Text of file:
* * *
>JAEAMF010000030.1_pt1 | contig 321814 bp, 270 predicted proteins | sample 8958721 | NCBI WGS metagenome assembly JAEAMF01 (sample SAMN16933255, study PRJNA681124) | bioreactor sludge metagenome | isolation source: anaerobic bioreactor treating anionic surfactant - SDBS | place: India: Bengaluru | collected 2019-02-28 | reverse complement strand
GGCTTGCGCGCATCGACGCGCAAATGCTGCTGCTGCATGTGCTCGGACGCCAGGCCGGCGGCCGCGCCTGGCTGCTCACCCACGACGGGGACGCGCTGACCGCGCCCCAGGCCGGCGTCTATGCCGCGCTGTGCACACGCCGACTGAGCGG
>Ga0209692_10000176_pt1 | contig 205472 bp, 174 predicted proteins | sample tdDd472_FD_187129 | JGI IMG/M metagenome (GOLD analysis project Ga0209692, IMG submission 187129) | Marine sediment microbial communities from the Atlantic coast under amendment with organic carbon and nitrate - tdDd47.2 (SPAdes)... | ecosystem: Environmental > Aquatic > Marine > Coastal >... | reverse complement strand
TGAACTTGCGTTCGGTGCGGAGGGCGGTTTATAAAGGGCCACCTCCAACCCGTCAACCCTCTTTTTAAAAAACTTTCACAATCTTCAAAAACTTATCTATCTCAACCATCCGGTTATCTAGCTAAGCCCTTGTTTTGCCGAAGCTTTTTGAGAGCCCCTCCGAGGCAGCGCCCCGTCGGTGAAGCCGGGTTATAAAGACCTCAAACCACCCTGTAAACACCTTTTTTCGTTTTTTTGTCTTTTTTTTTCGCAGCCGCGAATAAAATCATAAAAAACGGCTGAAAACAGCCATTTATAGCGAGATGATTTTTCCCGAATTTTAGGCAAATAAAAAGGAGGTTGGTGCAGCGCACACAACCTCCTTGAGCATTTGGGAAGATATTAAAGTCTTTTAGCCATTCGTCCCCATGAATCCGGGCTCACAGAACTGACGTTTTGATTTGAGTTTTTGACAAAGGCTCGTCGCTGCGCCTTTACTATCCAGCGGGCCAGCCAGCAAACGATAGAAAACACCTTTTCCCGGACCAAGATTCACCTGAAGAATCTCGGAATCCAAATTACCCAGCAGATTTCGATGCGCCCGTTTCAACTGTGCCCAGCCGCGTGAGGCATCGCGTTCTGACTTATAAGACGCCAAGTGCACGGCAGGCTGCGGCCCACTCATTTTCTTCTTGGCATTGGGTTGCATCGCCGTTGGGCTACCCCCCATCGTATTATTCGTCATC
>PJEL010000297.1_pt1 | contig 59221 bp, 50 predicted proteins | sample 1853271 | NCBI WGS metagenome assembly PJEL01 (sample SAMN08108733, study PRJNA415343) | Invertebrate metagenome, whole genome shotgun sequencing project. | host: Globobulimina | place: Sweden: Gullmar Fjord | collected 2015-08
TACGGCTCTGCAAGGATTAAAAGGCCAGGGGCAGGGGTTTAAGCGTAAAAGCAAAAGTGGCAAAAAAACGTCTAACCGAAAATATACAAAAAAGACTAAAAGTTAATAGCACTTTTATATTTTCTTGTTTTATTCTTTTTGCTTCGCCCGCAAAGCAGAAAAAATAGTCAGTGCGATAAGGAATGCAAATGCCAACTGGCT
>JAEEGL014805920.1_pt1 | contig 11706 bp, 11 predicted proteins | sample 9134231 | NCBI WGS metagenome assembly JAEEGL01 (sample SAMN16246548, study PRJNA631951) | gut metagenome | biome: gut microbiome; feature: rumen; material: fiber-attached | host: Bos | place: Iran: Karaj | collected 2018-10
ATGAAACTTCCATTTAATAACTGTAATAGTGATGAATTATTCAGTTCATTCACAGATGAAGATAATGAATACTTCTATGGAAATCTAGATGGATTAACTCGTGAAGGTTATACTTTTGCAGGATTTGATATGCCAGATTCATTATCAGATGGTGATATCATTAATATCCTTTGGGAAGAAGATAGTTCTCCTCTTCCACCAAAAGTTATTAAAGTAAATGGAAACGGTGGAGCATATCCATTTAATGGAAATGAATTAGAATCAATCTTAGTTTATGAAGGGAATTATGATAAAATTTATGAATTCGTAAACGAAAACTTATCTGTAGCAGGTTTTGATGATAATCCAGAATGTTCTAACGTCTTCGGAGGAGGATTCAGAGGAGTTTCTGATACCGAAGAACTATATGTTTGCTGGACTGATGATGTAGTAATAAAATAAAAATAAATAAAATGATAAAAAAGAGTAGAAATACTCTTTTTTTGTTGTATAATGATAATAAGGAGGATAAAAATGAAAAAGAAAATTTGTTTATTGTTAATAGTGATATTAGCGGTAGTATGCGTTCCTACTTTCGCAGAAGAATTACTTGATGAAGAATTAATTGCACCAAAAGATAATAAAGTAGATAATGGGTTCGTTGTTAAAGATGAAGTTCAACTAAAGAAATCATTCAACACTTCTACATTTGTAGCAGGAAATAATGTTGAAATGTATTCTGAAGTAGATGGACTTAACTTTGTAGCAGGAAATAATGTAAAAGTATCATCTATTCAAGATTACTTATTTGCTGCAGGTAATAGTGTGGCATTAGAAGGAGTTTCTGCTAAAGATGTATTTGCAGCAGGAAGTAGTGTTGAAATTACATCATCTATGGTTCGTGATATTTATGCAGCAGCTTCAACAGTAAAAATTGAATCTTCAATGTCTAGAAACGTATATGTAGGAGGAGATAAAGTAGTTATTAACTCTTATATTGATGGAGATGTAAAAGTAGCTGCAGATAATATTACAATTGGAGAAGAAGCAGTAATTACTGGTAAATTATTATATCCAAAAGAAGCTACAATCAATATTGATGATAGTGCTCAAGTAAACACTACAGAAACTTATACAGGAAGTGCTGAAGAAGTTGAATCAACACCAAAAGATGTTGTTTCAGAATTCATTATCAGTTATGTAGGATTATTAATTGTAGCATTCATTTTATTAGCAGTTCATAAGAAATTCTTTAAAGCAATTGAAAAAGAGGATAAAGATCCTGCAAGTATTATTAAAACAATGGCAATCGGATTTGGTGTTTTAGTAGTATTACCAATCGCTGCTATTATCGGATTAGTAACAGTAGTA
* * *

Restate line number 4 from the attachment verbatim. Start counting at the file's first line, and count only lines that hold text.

TGAACTTGCGTTCGGTGCGGAGGGCGGTTTATAAAGGGCCACCTCCAACCCGTCAACCCTCTTTTTAAAAAACTTTCACAATCTTCAAAAACTTATCTATCTCAACCATCCGGTTATCTAGCTAAGCCCTTGTTTTGCCGAAGCTTTTTGAGAGCCCCTCCGAGGCAGCGCCCCGTCGGTGAAGCCGGGTTATAAAGACCTCAAACCACCCTGTAAACACCTTTTTTCGTTTTTTTGTCTTTTTTTTTCGCAGCCGCGAATAAAATCATAAAAAACGGCTGAAAACAGCCATTTATAGCGAGATGATTTTTCCCGAATTTTAGGCAAATAAAAAGGAGGTTGGTGCAGCGCACACAACCTCCTTGAGCATTTGGGAAGATATTAAAGTCTTTTAGCCATTCGTCCCCATGAATCCGGGCTCACAGAACTGACGTTTTGATTTGAGTTTTTGACAAAGGCTCGTCGCTGCGCCTTTACTATCCAGCGGGCCAGCCAGCAAACGATAGAAAACACCTTTTCCCGGACCAAGATTCACCTGAAGAATCTCGGAATCCAAATTACCCAGCAGATTTCGATGCGCCCGTTTCAACTGTGCCCAGCCGCGTGAGGCATCGCGTTCTGACTTATAAGACGCCAAGTGCACGGCAGGCTGCGGCCCACTCATTTTCTTCTTGGCATTGGGTTGCATCGCCGTTGGGCTACCCCCCATCGTATTATTCGTCATC